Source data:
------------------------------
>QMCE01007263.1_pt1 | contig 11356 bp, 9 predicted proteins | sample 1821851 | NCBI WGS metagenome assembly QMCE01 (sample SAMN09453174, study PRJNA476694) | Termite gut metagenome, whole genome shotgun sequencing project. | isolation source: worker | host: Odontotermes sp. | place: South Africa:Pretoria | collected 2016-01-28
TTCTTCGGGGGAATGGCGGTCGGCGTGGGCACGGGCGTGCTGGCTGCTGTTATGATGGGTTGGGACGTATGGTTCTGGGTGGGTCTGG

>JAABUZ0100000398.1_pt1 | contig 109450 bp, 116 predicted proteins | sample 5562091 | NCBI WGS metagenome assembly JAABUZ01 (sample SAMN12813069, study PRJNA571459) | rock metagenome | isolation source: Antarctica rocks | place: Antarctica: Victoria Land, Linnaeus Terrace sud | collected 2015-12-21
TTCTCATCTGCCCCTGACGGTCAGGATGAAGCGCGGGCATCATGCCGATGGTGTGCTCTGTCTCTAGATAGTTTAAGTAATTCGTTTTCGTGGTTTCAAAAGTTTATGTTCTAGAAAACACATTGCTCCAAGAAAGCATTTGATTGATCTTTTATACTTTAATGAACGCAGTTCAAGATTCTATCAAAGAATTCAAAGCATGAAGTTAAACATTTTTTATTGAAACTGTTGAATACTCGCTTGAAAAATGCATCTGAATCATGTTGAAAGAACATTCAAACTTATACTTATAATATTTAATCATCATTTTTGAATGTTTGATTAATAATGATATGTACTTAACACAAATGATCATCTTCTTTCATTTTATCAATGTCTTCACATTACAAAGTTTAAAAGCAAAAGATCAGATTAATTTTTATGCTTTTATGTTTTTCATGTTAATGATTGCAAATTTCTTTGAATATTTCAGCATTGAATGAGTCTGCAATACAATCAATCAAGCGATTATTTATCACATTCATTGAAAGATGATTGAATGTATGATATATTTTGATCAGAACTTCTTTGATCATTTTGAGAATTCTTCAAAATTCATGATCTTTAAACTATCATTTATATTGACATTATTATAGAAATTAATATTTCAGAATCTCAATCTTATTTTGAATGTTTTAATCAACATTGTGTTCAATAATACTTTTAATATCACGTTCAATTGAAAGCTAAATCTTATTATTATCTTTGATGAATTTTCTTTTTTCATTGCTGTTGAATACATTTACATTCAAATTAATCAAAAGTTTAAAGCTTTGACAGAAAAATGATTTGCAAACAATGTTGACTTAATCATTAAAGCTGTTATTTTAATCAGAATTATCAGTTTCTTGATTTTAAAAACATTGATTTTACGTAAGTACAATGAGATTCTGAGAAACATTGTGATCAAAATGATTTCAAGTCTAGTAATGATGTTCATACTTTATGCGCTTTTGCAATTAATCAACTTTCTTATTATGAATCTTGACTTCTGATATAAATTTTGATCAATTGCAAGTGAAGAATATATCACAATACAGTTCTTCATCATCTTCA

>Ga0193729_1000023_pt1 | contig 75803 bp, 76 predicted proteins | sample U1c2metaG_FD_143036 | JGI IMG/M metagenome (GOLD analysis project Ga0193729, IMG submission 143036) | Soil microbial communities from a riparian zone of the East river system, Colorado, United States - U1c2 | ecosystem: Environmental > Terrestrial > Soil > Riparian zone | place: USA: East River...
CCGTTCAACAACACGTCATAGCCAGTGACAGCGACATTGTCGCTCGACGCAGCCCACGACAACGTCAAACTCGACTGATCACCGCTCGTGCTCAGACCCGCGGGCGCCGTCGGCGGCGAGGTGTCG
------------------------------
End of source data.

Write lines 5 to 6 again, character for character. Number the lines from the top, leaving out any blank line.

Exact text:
>Ga0193729_1000023_pt1 | contig 75803 bp, 76 predicted proteins | sample U1c2metaG_FD_143036 | JGI IMG/M metagenome (GOLD analysis project Ga0193729, IMG submission 143036) | Soil microbial communities from a riparian zone of the East river system, Colorado, United States - U1c2 | ecosystem: Environmental > Terrestrial > Soil > Riparian zone | place: USA: East River...
CCGTTCAACAACACGTCATAGCCAGTGACAGCGACATTGTCGCTCGACGCAGCCCACGACAACGTCAAACTCGACTGATCACCGCTCGTGCTCAGACCCGCGGGCGCCGTCGGCGGCGAGGTGTCG